With promises of a better life, legal immigration and better pay, unsuspecting impoverished people, as well as those suffering psychological, emotional, or economic hardships, or political instability, are lured, then smuggled into a deplorable life of servitude by human traffickers. They come from some of the most depressed areas of the world seeking to improve their lot in life, only to fall prey to these traffickers and become entrapped in this modern-day form of slavery.
Human trafficking differs from people smuggling. Smugglers charge people a fee for their service, then set them free once they reach their destination. Human trafficking for labor exploitation involves the recruitment, harboring and/or transportation of people and families into situations of “slavery” using violence, coercion, and deception, and in some cases, drugs.
Where these people are promised better wages, all too often they get paid paltry piece-rate wages and are then cheated out of this pay, being docked or deducted for “advances” given as “seed money” by their traffickers to start a new life. Their documents are taken away until this debt is satisfied, and often are not returned at all.
Some victims are hidden behind locked doors in brothels and factories. In other cases, victims are in plain view and may interact with community members, but the widespread lack of awareness and understanding of trafficking leads to low levels of victim identification by the people who most often encounter them.
According to a report by the Polaris Group, an organization involved in fighting human trafficking and helping survivors,
…human trafficking for exploitation doesn’t necessarily cross international borders; human trafficking occurs at a national level, or even within one community.”
Core Difficulties in Fighting Human Trafficking
There are many forms of human trafficking for exploitation; forced labor, domestic servitude, forced begging, forced marriage, forced criminality, prostitution, and forced organ removal. Trafficking involves a conscious and willful decision deceive, coerce, and enslave people, exploiting them into situations of indebtedness with no escape.
Human trafficking generates billions of dollars in profits annually, second only to drug trafficking. Victims of this “hidden crime” rarely come forward due to fear of the traffickers or law enforcement and language barriers being the two biggest reasons. The emotional trauma may be so great that many don’t even identify themselves as victims.
There are several myths and misconceptions about human trafficking. For example, one common misconception is that trafficking involves transporting victims across borders; although this does occur, it does not always apply. Human trafficking for labor exploitation can occur domestically as well. In situations involving children, just by bringing them into exploitive situations constitutes trafficking; coercion and violence need not be present.
Even though human trafficking for sexual exploitation gets more attention, the majority of human trafficking is for labor exploitation.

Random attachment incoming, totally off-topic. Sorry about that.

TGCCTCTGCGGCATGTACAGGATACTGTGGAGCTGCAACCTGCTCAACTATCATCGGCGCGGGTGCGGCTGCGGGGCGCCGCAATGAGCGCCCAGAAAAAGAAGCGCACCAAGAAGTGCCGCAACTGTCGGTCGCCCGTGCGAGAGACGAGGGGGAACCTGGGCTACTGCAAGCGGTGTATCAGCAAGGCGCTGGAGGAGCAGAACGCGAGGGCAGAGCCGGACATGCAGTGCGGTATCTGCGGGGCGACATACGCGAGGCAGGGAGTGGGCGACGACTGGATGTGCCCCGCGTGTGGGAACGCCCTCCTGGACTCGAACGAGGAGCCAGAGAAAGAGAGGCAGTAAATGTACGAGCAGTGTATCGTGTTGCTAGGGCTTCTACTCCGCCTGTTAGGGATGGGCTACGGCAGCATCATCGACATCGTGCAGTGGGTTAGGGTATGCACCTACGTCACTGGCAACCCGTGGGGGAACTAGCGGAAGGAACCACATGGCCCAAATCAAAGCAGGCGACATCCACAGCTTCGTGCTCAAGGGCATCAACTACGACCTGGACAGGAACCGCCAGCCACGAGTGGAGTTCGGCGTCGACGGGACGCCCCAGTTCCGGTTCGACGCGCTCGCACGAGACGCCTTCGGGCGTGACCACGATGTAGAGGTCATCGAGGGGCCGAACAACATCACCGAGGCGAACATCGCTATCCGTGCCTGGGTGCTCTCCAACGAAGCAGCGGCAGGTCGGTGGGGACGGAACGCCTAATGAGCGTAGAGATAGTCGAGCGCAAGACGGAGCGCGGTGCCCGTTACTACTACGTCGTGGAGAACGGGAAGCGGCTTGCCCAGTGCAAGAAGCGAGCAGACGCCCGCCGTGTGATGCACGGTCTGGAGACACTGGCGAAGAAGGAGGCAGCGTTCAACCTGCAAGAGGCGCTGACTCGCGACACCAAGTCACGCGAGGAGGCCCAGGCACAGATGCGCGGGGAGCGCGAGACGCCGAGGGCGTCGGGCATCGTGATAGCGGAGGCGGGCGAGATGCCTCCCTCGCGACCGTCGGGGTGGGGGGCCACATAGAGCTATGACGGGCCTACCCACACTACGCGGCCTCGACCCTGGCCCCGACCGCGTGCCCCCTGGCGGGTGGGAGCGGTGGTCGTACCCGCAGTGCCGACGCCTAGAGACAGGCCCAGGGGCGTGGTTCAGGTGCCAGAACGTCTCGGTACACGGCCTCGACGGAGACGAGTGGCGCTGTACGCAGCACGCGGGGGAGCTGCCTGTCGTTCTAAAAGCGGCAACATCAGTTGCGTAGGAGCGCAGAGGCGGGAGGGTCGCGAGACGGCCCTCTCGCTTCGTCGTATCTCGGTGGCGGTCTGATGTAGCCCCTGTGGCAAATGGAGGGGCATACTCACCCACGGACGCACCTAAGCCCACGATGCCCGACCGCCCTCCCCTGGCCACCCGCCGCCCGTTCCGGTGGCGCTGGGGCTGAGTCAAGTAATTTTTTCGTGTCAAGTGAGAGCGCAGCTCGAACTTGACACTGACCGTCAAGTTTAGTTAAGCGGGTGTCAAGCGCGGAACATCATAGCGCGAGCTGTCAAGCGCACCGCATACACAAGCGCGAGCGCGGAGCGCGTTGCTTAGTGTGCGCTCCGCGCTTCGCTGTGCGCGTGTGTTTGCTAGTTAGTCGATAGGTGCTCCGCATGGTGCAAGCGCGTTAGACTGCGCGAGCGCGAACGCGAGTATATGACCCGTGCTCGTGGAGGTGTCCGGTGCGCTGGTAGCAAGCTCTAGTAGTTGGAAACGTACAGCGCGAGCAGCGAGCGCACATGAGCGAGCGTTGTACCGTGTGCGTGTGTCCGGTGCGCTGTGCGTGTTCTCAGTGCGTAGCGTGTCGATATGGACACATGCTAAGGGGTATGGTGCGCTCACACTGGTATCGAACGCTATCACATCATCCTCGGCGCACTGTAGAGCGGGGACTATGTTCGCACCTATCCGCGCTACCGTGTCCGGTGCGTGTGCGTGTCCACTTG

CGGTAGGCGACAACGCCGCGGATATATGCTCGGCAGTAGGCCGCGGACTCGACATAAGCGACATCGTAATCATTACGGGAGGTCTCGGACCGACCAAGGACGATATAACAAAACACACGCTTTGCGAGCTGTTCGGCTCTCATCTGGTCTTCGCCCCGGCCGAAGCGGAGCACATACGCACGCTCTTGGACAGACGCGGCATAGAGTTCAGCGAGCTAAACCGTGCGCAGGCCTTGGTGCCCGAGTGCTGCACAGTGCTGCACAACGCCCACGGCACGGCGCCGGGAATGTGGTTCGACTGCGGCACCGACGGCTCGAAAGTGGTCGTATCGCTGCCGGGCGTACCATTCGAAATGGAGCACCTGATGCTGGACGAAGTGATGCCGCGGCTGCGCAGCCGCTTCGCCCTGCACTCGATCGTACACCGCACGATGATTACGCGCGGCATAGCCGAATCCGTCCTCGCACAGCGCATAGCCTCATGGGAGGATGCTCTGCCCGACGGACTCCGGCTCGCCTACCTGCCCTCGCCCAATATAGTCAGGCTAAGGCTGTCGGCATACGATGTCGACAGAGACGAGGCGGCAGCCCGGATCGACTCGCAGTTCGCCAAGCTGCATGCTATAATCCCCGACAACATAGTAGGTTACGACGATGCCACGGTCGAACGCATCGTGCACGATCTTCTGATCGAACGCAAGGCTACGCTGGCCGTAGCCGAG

Here are some estimated statistics of human trafficking by The United Nations Office for Drugs and Crime (UNODC)
- 51% of identified victims of trafficking are women, 28% are children, and 21% are men
- 72% of people exploited in the sex industry are women
- 63% of identified traffickers were men and 37% are women
- 43% of victims are trafficked domestically within national borders
The Polaris Report goes on to say that …
“Because human trafficking is so diverse…you can’t fight it all at once and there are no single, silver bullet solutions. You have to…fight it type by type,” Bradley Myles, CEO of Polaris, told reporters…”We see this report as a major breakthrough in the field.”
The Polaris report is considered the largest data set ever compiled on human trafficking in the U.S.; of the 32,000 reports of human trafficking, over 10,000 of the reports were for labor exploitation. This report is considered a “game changer”; collecting information through hotline calls is helping prosecutors identify and disrupt labor trafficking networks.
Workers — mostly men from Central America and Mexico— often were lured with lies of an hourly rate; however, once in the U.S., they were paid much lower piece-rate wages. Many reported being denied protective gear and medical care, were constantly threatened with deportation and forced to live in repulsive conditions; some were even threatened by the human traffickers that they would injure or kill the workers’ families back home.
The law firm of Aikman-Smith & Marcy, located in Oakland, California, firmly believes in enforcing the whistleblower statutes as established by the U.S. Department of Labor Occupational Safety & Health Administration (OSHA) These laws are designed to protect you from recrimination and your employer is not permitted to take adverse action against you including blacklisting, demoting, firing, denying promotions, disciplining, intimidating or threatening you in retaliation for reporting the company’s illegal actions or cooperating with authorities in an investigation.
If you have any questions regarding whistleblowing, or if you know someone who is a victim of or is involved in human trafficking for labor, etc., call Aiman-Smith & Marcy today at 510-817-2711.